According to this 1570s account, which Cecil noted as an 'Exhortation to the Lords of Council against the Hamiltons,' from that time forth Finnart was in disfavour. The reasons for Finnart's execution remain unclear and some recent writers, such as Jamie Cameron doubt that his role and significance was as pivotal as the author of the 'Exhortation' suggests. Some evidence suggests that Finnart was not unambiguously an ally of the Douglases. Letters written by Douglas agents following James V's journey in France in October 1536 (and intercepted by the English) reported that Finnart was not in favour and that the king had said to John Drummond of Milnab when they were aboard ship; "If I would but once look merely upon the earl of Angus, Sir James would droop; for by the wounds of God, for all Sir James' bragging, the earl of Angus and he never met but Sir James turned ever the back seams of his hose."
- James Hamilton of Crawfordjohn
- Agnes Hamilton, who married James Somerville, 6th Lord Somerville
- Grissel Hamilton who married Andrew Leslie, 5th Earl of Rothes in 1548.
- Andrew Hamilton
- James Hamilton senior
- Alexander Hamilton
- James Hamilton, junior, (b. 1520)
- McKean, Charles (2004). "Hamilton, Sir James, of Finnart (c.1495–1540)". Oxford Dictionary of National Biography. Oxford University Press. doi:10.1093/ref:odnb/12080. Retrieved 7 March 2009.
- Scott, Walter, ed., James Somerville, author, The Memorie of the Somervilles by James, 11th Lord Somerville, vol. 1 (Ballantyne: Edinburgh, 1815) pp. 315-6, states Finnart was the son of a daughter of Lord Boyd.
- Accounts of the Lord High Treasurer of Scotland, vol. 4, pp. 53, 82, 99, 233.
- Hay, Denys, Letters of James V, HMSO (1954), 56-58.
- Register of the Privy Seal of Scotland, vol. 1 (Edinburgh, 1908), no. 3409.
- Beveridge & Russell, ed., Protocol Books of Thomas Johnson (SRS: Edinburgh, 1920), p. 78-9 no. 384.
- Buchanan, George, History of Scotland (Glasgow, 1827), pp. 296, bk. xiv, cap. xxxi.
- Cameron, Jamie, James V (Tuckwell, 1998), p. 204, (appointments in 1527 under the Angus regime)
- Iain McIvor in Apted, Gilyard-Beer & Saunders ed., Ancient Monuments and their Interpretation, Craignethan Castle, 239-261
- Beveridge & Russell, ed., Protocol Books of Thomas Johnson (SRS, 1920), pp. 78-9 no.3 84, the site was nos. 77-87 High Street, Linlithgow.
- Beveridge & Russell, ed., Protocol Books of Thomas Johnson (SRS, 1920), p. 28.
- Accounts of the Lord High Treasurer of Scotland, vol.6 (1905), p.2, 304.(Finnart had owed for this wardship since 1532)
- Register of the Great Seal of Scotland 1513-1546, (1883), 453-454, no. 2021.
- Accounts of the Lord High Treasurer of Scotland, vol.7 (Edinburgh, 1907), pp. 256, 302.
- The Works of William Drummond of Hawthornden (1711), pp. 110-112.
- Accounts of the Lord High Treasurer of Scotland, vol. 7 (Edinburgh, 1907), 471.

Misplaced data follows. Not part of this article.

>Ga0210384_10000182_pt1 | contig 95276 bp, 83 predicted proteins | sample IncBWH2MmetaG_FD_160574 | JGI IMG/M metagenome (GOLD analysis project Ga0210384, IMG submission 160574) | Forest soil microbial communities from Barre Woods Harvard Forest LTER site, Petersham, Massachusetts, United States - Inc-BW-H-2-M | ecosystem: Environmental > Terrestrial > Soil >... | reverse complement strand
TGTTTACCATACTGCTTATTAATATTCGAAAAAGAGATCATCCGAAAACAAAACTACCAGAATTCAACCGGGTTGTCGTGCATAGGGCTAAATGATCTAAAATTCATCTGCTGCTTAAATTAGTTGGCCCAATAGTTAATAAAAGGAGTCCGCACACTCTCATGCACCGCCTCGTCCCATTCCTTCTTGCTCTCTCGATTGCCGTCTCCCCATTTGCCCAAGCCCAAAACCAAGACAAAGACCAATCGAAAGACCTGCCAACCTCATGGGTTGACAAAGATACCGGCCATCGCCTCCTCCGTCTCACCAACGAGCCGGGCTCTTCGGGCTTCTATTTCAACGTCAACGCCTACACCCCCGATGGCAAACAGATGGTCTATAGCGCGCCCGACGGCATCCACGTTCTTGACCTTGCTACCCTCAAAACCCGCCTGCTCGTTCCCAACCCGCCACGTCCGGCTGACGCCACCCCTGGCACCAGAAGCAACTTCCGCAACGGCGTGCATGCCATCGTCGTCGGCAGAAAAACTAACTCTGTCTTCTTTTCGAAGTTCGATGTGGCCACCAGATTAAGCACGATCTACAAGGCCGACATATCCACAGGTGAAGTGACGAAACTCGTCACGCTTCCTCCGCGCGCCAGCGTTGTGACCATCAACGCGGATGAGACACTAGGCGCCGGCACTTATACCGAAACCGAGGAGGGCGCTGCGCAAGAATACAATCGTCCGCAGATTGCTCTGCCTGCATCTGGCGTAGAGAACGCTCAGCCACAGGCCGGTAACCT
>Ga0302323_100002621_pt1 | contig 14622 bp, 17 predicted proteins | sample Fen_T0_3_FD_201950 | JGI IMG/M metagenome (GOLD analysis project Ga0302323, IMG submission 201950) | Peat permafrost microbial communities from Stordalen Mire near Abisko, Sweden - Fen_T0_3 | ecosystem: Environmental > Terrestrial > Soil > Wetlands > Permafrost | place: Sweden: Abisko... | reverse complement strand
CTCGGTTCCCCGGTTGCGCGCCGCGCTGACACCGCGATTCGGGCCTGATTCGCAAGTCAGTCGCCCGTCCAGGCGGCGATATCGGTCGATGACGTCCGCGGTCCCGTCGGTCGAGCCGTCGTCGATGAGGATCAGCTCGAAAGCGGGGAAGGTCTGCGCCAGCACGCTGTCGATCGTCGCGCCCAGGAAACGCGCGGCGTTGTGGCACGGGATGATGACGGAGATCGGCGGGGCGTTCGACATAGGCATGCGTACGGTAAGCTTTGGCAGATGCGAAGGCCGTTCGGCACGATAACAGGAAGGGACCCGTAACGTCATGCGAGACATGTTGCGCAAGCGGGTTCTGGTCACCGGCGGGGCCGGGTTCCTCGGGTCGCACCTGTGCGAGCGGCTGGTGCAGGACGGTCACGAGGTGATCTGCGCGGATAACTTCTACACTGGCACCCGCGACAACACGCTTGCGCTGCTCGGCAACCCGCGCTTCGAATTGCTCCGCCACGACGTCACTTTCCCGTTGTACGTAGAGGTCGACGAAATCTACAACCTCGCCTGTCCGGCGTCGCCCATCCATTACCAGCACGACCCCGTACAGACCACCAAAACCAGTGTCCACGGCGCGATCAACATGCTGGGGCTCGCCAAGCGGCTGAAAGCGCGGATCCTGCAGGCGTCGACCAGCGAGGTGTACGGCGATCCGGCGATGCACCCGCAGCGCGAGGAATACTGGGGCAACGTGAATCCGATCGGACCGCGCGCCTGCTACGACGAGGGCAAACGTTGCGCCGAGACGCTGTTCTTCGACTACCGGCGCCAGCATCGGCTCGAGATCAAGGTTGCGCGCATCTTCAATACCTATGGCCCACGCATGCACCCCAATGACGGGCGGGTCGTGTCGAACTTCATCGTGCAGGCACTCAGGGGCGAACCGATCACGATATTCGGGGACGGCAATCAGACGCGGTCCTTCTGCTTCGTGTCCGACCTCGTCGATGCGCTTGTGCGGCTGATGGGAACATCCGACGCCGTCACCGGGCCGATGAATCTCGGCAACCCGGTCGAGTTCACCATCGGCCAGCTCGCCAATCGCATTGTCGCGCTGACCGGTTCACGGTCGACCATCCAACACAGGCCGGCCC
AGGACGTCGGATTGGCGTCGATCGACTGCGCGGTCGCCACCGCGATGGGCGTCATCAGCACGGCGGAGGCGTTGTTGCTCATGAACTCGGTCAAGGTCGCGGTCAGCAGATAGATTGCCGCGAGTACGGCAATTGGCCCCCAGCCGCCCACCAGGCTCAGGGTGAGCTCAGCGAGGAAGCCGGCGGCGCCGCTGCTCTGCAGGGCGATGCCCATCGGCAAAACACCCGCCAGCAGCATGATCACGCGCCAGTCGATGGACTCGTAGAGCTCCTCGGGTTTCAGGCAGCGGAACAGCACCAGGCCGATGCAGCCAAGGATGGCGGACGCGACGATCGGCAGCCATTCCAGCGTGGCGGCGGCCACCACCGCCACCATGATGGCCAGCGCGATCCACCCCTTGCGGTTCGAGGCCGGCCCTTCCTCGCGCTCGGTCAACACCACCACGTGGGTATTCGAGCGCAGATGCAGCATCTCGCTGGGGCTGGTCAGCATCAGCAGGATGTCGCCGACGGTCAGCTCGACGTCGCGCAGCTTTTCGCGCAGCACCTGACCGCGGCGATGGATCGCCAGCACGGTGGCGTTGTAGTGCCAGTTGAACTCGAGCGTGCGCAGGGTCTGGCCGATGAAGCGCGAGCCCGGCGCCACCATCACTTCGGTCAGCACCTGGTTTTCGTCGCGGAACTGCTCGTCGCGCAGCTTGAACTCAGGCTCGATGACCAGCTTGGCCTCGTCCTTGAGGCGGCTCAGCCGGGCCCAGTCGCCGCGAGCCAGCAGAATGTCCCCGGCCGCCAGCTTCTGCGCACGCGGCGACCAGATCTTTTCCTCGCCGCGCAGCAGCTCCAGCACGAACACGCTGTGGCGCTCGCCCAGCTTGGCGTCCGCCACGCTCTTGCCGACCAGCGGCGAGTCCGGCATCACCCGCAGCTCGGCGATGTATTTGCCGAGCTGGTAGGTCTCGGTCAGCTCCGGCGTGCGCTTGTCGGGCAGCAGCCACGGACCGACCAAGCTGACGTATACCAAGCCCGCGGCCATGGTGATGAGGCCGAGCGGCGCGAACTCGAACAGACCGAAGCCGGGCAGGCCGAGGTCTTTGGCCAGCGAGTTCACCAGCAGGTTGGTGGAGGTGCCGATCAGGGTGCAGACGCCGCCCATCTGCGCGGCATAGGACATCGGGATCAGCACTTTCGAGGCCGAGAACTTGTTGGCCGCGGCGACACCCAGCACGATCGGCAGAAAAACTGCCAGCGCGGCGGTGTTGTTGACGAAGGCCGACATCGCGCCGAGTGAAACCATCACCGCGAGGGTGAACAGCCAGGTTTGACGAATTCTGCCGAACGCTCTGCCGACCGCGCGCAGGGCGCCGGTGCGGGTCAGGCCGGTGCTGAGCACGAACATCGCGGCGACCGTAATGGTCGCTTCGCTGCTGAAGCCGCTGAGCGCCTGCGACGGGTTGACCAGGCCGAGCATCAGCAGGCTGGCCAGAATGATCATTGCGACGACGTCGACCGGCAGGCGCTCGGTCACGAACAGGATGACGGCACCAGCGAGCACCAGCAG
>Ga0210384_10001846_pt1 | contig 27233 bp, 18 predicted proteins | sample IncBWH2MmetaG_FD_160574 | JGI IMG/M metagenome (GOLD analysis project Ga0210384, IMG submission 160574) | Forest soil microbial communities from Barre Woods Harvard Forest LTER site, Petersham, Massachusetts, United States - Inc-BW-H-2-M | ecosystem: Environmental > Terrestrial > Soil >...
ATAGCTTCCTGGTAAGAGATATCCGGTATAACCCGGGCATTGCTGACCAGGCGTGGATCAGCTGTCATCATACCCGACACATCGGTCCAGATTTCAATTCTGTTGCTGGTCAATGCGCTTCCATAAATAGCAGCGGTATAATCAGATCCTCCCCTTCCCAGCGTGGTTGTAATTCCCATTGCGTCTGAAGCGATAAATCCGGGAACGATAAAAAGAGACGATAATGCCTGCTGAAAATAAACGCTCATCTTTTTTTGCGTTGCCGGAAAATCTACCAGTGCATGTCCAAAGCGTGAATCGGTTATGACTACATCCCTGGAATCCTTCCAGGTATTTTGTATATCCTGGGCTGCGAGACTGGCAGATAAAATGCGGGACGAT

- Accounts of the Lord Treasurer of Scotland. vol. 8, p. 55
- Accounts of the Master of Works, vol. 1 (HMS0, 1957), pp. 227-228.
- Accounts of the Lord High Treasurer of Scotland, vol. 7 (Edinburgh, 1907), p. 474.
- Acts of the Parliaments of Scotland,vol. 2, (Edinburgh, 1814), p. 362, Latin, December 1540: translation adapted from Records of the Parliaments of Scotland to 1707 (RPS) St Andrews University ref: 1540/12/7
- Accounts of the Lord High Treasurer, vol. 7 (1907), 397: HMC, 9th report, appendix, on the Mss of Dalyell of the Binns, part 2 (London, 1884), 231, 234a
- Hannay, R. K., Rentale Sancti Andree (SHS, 1913), pp. 108, 122.
- Fraser, Antonia (1970). Mary Queen of Scots (Panther), p. 29.
- Buchanan, George, trans. Aikman, James, History of Scotland, vol. 2 (Glasgow, 1827), pp. 319-320, (Bk. 14, Cap. lvii): Knox, John, History of the Reformation, Book 1, various eds.
- State Papers Henry VIII, vol. 5, part IV part 2 (1836) 41, (where the 1836 footnote suggests the James Hamilton mentioned was the Sheriff of Linlithgow, brother of Patrick Hamilton (martyr); recent writers Charles McKean & Jamie Cameron identify Finnart)
- Calendar of State Papers Scotland, vol. 3 (1903), 75, attributed in the 18th century to George Buchanan.
- Cameron, Jamie, James V, Tuckwell (1998), 191-227.
- Letters and Papers, Foreign and Domestic, Henry VIII, vol. 11, (1888), no. 916, ii
- Cameron, Jamie, James V, Tuckwell (1998), 224 n.168: Scott, Walter, ed., Memorie of the Somervilles, vol. 1 Edinburgh (1815).
- Cameron, Jamie, James V, the personal rule, Tuckwell (1998), 191-227.
- McKean, Charles, 'Hamilton of Finnart', History Today, (January 1993)
- McKean, Charles, 'The Castle of the Bastard of Arran', PSAS, vol. 125, (1995), 1069-1090
- McKean, Charles: 'Sir James Hamilton of Finnart: a Renaissance Courtier-Architect', Architectural History, vol. 42, SAHGB, (1999), 141-72.
Sir James Nicolson
| Master of Work to the Crown of Scotland
John Hamilton of Milnburne & John Scrimgeour of Myres